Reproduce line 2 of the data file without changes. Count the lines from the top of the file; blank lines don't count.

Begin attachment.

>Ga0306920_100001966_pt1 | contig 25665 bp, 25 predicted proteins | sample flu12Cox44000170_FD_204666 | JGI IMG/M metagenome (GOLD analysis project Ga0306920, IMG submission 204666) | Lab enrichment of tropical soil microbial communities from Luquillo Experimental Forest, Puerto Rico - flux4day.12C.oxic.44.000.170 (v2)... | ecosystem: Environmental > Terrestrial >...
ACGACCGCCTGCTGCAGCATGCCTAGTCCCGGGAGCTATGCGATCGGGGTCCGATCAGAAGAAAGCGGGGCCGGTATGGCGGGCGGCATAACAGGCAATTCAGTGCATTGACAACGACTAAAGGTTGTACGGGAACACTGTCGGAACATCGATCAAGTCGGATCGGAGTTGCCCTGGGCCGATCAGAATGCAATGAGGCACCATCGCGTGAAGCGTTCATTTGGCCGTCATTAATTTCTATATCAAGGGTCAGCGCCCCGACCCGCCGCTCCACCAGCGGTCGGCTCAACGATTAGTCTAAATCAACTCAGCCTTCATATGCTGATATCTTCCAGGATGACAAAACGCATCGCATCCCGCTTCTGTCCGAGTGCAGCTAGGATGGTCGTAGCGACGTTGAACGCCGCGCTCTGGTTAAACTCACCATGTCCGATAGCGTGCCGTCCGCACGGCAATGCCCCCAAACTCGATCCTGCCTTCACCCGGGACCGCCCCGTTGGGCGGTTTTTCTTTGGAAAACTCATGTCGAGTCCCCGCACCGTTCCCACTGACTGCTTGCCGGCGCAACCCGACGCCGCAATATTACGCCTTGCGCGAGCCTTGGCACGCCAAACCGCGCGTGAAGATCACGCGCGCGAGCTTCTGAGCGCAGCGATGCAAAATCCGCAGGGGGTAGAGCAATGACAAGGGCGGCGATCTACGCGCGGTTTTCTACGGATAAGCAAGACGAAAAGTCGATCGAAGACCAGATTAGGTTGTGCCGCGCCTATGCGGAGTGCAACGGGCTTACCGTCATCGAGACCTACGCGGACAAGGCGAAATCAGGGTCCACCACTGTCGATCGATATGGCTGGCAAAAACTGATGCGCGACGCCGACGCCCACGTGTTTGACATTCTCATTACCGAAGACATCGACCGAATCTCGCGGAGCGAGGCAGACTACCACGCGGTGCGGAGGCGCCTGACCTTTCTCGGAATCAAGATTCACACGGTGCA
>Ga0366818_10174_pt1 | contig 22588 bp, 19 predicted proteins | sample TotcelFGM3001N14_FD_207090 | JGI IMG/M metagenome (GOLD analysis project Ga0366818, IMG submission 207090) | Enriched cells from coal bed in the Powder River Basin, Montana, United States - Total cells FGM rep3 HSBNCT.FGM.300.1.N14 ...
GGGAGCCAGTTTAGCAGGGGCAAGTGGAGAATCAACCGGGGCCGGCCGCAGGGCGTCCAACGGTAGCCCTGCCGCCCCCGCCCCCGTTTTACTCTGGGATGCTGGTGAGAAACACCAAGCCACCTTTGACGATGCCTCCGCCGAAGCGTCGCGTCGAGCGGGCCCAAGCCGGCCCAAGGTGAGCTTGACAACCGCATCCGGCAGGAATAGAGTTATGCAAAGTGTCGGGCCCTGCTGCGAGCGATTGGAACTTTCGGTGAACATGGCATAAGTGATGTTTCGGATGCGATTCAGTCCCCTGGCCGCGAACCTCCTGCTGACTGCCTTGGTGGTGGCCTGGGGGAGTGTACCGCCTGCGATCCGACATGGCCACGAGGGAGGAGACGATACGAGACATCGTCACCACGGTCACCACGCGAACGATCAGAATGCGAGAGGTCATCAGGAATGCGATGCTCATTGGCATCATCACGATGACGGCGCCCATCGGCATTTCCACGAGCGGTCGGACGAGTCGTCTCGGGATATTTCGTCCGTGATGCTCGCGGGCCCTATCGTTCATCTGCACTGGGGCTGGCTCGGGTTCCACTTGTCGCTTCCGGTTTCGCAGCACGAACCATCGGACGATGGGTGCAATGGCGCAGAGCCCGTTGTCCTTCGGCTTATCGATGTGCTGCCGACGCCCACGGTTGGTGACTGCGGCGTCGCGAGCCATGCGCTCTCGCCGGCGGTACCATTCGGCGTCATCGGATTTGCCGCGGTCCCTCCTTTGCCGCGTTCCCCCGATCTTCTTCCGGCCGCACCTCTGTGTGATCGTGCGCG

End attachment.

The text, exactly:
ACGACCGCCTGCTGCAGCATGCCTAGTCCCGGGAGCTATGCGATCGGGGTCCGATCAGAAGAAAGCGGGGCCGGTATGGCGGGCGGCATAACAGGCAATTCAGTGCATTGACAACGACTAAAGGTTGTACGGGAACACTGTCGGAACATCGATCAAGTCGGATCGGAGTTGCCCTGGGCCGATCAGAATGCAATGAGGCACCATCGCGTGAAGCGTTCATTTGGCCGTCATTAATTTCTATATCAAGGGTCAGCGCCCCGACCCGCCGCTCCACCAGCGGTCGGCTCAACGATTAGTCTAAATCAACTCAGCCTTCATATGCTGATATCTTCCAGGATGACAAAACGCATCGCATCCCGCTTCTGTCCGAGTGCAGCTAGGATGGTCGTAGCGACGTTGAACGCCGCGCTCTGGTTAAACTCACCATGTCCGATAGCGTGCCGTCCGCACGGCAATGCCCCCAAACTCGATCCTGCCTTCACCCGGGACCGCCCCGTTGGGCGGTTTTTCTTTGGAAAACTCATGTCGAGTCCCCGCACCGTTCCCACTGACTGCTTGCCGGCGCAACCCGACGCCGCAATATTACGCCTTGCGCGAGCCTTGGCACGCCAAACCGCGCGTGAAGATCACGCGCGCGAGCTTCTGAGCGCAGCGATGCAAAATCCGCAGGGGGTAGAGCAATGACAAGGGCGGCGATCTACGCGCGGTTTTCTACGGATAAGCAAGACGAAAAGTCGATCGAAGACCAGATTAGGTTGTGCCGCGCCTATGCGGAGTGCAACGGGCTTACCGTCATCGAGACCTACGCGGACAAGGCGAAATCAGGGTCCACCACTGTCGATCGATATGGCTGGCAAAAACTGATGCGCGACGCCGACGCCCACGTGTTTGACATTCTCATTACCGAAGACATCGACCGAATCTCGCGGAGCGAGGCAGACTACCACGCGGTGCGGAGGCGCCTGACCTTTCTCGGAATCAAGATTCACACGGTGCA